United Nations war crimes investigators said on Wednesday that intensified coalition air strikes supporting an assault by U.S.-backed forces on Islamic State's stronghold of Raqqa in Syria were causing a "staggering loss of civilian life".
The Syrian Democratic Forces (SDF), a group of Kurdish and Arab militias supported by a U.S.-led coalition, began to attack Raqqa a week ago with the aim of taking it from the militants. The SDF, supported by heavy coalition air strikes, have taken territory to the west, east and north of the city.
Paulo Pinheiro, chairman of the U.N. Commission of Inquiry also told the Human Rights Council that 10 agreements between the Syrian government and armed groups to evacuate fighters and civilians from besieged areas, including eastern Aleppo, "in some cases amount to war crimes" as civilians had "no choice".
Rescue workers battled Wednesday to reach victims of the worst landslides ever to hit Bangladesh, as the death toll rose to 146, with dozens more still missing.
Villagers in some of the worst-hit areas used shovels to try to dig bodies out of the mud that engulfed their settlements as they slept.
Authorities say hundreds of homes were buried by mud and rubble sent cascading down hillsides after monsoon rains dumped 343 millimetres (13.5 inches) of water on the southeast of the country in just 24 hours.
Disaster Management Department chief Reaz Ahmed said the landslides were the worst in the country's history and warned the death toll would rise as rescuers reached cut-off areas.
Firefighters in the district of Rangamati said they had pulled 18 people out from under the mud on Tuesday, but did not have the manpower to reach all the affected areas.
"People called us from several places saying people had been buried. But we did not have enough men to send," said Didarul Alam, fire services chief for Rangamati district.
"We have been unable to reach some of the more remote places due to the rain. Even in those places we have reached, we have been unable to recover all the bodies."
The army said thousands of troops stationed in the affected districts as part of efforts to quell a long-running tribal insurgency had joined the rescue efforts.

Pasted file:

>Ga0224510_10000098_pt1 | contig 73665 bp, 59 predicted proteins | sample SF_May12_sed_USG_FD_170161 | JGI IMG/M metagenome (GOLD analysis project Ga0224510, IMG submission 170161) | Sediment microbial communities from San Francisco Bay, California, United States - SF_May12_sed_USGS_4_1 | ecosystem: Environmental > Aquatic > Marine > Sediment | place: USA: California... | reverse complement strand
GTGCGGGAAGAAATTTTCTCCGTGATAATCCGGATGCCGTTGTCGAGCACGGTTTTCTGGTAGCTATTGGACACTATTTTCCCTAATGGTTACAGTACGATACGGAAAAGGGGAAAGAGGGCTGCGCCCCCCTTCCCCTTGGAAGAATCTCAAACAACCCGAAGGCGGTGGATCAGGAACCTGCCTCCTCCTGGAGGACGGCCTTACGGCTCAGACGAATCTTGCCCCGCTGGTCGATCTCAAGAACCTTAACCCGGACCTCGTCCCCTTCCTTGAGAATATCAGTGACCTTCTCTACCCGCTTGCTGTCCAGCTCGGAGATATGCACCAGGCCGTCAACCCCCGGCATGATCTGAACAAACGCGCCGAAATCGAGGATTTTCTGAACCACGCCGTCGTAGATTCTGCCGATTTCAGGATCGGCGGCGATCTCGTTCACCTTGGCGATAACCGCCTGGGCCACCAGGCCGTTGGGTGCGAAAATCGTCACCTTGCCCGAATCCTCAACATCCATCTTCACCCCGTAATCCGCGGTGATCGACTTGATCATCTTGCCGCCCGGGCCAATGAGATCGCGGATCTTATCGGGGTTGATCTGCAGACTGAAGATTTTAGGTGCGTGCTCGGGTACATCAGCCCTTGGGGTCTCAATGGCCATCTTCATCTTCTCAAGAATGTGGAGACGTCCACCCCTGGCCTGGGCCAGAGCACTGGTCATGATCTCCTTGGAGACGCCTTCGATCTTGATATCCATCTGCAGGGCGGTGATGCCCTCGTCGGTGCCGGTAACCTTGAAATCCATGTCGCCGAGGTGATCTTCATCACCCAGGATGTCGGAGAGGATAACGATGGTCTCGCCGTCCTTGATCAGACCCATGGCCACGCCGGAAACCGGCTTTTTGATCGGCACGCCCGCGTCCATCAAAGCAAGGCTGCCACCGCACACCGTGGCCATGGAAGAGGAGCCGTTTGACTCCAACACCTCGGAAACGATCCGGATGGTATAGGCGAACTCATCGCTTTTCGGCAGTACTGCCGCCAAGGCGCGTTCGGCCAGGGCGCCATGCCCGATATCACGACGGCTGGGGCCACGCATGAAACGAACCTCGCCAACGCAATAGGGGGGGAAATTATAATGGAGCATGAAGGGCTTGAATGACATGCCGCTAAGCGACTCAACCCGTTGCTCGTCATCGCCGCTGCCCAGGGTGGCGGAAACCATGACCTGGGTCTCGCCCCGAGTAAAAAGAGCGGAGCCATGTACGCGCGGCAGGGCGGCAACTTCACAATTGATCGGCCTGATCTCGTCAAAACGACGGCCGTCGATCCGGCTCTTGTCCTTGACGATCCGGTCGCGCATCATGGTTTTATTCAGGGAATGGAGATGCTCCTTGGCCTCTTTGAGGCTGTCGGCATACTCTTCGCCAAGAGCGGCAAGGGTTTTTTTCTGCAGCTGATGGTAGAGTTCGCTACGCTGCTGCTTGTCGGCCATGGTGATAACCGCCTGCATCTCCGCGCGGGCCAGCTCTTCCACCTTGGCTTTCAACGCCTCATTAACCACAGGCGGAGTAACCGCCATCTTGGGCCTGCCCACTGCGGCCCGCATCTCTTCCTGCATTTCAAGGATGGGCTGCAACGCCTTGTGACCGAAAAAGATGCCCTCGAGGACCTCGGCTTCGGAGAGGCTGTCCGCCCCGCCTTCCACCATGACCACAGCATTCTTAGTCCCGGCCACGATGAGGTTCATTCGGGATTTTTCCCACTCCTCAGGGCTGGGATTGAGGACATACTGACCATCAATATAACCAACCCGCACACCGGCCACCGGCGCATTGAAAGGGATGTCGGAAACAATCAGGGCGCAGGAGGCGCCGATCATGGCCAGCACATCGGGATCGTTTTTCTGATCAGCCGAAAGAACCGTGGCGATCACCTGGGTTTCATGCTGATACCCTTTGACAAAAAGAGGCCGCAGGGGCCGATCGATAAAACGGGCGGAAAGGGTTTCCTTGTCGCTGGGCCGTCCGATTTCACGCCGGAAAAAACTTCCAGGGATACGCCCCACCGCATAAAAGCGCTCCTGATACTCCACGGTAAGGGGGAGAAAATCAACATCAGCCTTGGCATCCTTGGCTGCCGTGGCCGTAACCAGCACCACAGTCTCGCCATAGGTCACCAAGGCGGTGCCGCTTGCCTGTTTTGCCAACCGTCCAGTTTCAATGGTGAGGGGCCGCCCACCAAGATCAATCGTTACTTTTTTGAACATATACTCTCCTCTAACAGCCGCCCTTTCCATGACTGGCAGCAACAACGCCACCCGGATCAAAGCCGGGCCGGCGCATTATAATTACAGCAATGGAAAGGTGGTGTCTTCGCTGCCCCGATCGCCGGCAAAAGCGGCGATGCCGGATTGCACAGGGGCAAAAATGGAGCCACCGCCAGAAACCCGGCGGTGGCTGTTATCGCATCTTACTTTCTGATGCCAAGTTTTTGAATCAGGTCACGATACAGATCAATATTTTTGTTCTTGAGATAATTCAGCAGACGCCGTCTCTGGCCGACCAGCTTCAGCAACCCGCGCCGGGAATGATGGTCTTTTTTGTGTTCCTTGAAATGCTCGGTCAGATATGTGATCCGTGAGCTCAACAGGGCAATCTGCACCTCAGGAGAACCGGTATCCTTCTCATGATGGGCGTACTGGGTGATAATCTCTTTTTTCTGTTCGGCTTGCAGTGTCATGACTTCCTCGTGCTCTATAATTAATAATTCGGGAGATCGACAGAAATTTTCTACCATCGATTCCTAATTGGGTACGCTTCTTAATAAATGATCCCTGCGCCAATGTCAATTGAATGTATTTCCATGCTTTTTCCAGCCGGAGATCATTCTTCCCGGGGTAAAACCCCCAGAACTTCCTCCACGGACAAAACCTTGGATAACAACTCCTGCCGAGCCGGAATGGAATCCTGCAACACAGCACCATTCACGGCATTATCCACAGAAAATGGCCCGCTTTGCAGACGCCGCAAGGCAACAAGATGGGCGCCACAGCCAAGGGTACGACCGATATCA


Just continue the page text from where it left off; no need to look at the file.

"Our soldiers based in all parts of the Chittagong Hill Tracts have participated in the rescue operations," armed forces spokesman Lieutenant Colonel Rashidul Hasan told AFP.
Four soldiers were killed in a landslide on Tuesday and another is missing.
Those caught up in the disaster spoke of the horror that the rains had unleashed.
Khodeza Begum emerged from her home just after dawn Tuesday to see the mountainside collapsing in front of her.
"As I came out I saw a huge slab of earth rolling down from the hill. Instantly I got all my relatives out of their homes. We survived narrowly," she told a local news website.
"My house was buried under mud within moments. I have never seen a disaster like this in my life," she said, adding that 11 people in her village were killed.
Rangamati district chief Manzurul Mannan told AFP 98 people had been killed there and 200 injured, some of them seriously.
At least 37 people died in Chittagong, four in Cox's Bazar and seven more in the neighbouring hill districts of Bandarban and Khagrachhari, officials said.
The latest toll makes this year's disaster deadlier even than a 2007 landslide that killed 127 people in Chittagong.
Authorities have opened 18 shelters in the worst-hit hill districts, where 4,500 people have been evacuated, a minister said.
Among the victims were two fishermen who drowned off the coast of Cox's Bazar after their boat apparently capsized. Other trawlers and their sailers were still missing.
As rain pounded Teknaf in Cox's Bazar for a third day, police confirmed that a father and daughter were killed after their home was buried by a landslide.
The monsoon rains came two weeks after Cyclone Mora smashed into Bangladesh's southeast, killing at least eight people and damaging tens of thousands of homes.
South Asia is frequently hit by flooding and landslides in the summer with the arrival of the annual monsoon rains.
But experts say unplanned development and excessive encroachment -- such as cutting into hillsides -- exacerbates the damaging effects of the monsoon.
"It's a backlash effect. Such abnormal acts accelerate the disasters to become more fatal," S.M.A. Fayez, an environmental science professor at Dhaka University, told AFP.
More than 200 people were killed in Sri Lanka last month when the monsoon triggered landslides and the worst flooding the island has seen in well over a decade.